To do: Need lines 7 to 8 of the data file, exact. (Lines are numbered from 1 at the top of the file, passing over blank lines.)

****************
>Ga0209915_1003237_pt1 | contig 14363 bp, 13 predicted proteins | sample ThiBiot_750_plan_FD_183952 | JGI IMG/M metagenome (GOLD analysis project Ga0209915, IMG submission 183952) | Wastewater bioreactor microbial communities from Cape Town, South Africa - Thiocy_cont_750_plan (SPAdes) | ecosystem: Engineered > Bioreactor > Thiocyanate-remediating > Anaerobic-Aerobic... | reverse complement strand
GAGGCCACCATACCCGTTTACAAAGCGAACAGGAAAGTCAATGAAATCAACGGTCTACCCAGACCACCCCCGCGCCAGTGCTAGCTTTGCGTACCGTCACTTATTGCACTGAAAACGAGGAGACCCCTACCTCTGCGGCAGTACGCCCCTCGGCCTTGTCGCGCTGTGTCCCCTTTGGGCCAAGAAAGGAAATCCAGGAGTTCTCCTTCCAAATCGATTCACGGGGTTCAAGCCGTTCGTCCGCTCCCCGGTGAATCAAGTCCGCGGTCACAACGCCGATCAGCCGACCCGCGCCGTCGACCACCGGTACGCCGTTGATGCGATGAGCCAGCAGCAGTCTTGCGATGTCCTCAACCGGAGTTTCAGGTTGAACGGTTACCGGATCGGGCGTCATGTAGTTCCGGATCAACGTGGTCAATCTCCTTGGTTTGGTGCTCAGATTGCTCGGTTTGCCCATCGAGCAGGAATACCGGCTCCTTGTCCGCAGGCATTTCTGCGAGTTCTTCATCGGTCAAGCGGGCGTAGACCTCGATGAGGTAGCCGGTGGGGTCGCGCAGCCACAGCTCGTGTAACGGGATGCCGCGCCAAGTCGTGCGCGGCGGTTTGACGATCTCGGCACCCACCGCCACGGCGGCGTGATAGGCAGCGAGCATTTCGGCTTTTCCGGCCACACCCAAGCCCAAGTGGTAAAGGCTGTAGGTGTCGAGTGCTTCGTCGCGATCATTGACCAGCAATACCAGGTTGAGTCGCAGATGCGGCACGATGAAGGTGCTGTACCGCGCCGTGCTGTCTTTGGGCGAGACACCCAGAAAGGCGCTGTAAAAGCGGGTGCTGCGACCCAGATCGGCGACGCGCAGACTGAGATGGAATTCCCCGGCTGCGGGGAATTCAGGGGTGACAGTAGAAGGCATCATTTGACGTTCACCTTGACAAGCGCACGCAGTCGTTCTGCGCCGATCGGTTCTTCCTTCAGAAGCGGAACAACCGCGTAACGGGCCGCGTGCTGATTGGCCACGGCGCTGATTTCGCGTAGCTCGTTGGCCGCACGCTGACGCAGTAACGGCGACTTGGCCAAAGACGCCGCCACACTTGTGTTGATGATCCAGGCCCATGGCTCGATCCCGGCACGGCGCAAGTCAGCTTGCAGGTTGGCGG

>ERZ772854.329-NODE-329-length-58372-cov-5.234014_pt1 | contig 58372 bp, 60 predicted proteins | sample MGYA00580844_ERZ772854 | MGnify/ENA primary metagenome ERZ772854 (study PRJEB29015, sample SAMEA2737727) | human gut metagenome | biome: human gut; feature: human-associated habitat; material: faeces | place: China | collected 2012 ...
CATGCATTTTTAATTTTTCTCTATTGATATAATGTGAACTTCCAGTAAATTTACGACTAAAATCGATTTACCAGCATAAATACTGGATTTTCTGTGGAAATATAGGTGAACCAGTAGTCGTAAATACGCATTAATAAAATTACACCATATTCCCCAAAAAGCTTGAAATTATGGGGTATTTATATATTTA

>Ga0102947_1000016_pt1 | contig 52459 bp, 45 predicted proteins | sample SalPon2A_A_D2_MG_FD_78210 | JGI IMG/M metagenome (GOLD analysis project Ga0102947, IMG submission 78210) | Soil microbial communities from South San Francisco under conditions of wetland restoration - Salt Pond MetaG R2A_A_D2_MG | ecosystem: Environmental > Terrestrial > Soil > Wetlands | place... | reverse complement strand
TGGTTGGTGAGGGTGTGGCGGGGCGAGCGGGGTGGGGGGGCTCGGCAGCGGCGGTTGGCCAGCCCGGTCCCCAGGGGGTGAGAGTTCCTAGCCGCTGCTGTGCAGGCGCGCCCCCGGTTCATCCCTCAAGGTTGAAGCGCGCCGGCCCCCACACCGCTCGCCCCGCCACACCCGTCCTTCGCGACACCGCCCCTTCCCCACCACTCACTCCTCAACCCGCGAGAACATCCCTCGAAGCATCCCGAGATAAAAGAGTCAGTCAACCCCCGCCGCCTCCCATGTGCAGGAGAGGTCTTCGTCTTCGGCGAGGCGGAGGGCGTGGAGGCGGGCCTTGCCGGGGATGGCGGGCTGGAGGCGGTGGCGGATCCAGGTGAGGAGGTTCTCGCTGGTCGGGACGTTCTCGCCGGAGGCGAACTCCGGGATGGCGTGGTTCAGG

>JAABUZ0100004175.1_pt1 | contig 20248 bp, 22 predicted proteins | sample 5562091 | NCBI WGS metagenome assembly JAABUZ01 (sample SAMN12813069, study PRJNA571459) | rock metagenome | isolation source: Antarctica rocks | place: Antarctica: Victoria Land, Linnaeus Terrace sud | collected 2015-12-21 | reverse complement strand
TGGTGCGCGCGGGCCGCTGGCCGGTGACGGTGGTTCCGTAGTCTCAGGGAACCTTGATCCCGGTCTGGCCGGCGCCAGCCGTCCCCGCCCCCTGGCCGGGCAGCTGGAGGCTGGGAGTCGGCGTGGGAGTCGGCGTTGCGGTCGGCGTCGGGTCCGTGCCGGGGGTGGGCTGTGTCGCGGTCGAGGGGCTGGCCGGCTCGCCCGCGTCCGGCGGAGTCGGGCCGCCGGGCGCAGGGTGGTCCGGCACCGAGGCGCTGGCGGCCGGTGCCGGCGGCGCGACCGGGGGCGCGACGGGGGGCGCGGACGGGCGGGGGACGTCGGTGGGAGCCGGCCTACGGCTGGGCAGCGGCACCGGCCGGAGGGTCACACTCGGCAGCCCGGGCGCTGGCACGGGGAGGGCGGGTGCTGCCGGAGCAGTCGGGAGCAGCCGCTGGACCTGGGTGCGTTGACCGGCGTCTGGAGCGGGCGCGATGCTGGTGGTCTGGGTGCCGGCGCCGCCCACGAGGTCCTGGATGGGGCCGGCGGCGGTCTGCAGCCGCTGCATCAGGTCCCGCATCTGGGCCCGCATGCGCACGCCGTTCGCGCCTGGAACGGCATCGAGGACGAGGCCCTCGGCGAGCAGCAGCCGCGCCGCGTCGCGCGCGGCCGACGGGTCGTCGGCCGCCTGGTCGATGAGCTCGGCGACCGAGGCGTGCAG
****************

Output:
>JAABUZ0100004175.1_pt1 | contig 20248 bp, 22 predicted proteins | sample 5562091 | NCBI WGS metagenome assembly JAABUZ01 (sample SAMN12813069, study PRJNA571459) | rock metagenome | isolation source: Antarctica rocks | place: Antarctica: Victoria Land, Linnaeus Terrace sud | collected 2015-12-21 | reverse complement strand
TGGTGCGCGCGGGCCGCTGGCCGGTGACGGTGGTTCCGTAGTCTCAGGGAACCTTGATCCCGGTCTGGCCGGCGCCAGCCGTCCCCGCCCCCTGGCCGGGCAGCTGGAGGCTGGGAGTCGGCGTGGGAGTCGGCGTTGCGGTCGGCGTCGGGTCCGTGCCGGGGGTGGGCTGTGTCGCGGTCGAGGGGCTGGCCGGCTCGCCCGCGTCCGGCGGAGTCGGGCCGCCGGGCGCAGGGTGGTCCGGCACCGAGGCGCTGGCGGCCGGTGCCGGCGGCGCGACCGGGGGCGCGACGGGGGGCGCGGACGGGCGGGGGACGTCGGTGGGAGCCGGCCTACGGCTGGGCAGCGGCACCGGCCGGAGGGTCACACTCGGCAGCCCGGGCGCTGGCACGGGGAGGGCGGGTGCTGCCGGAGCAGTCGGGAGCAGCCGCTGGACCTGGGTGCGTTGACCGGCGTCTGGAGCGGGCGCGATGCTGGTGGTCTGGGTGCCGGCGCCGCCCACGAGGTCCTGGATGGGGCCGGCGGCGGTCTGCAGCCGCTGCATCAGGTCCCGCATCTGGGCCCGCATGCGCACGCCGTTCGCGCCTGGAACGGCATCGAGGACGAGGCCCTCGGCGAGCAGCAGCCGCGCCGCGTCGCGCGCGGCCGACGGGTCGTCGGCCGCCTGGTCGATGAGCTCGGCGACCGAGGCGTGCAG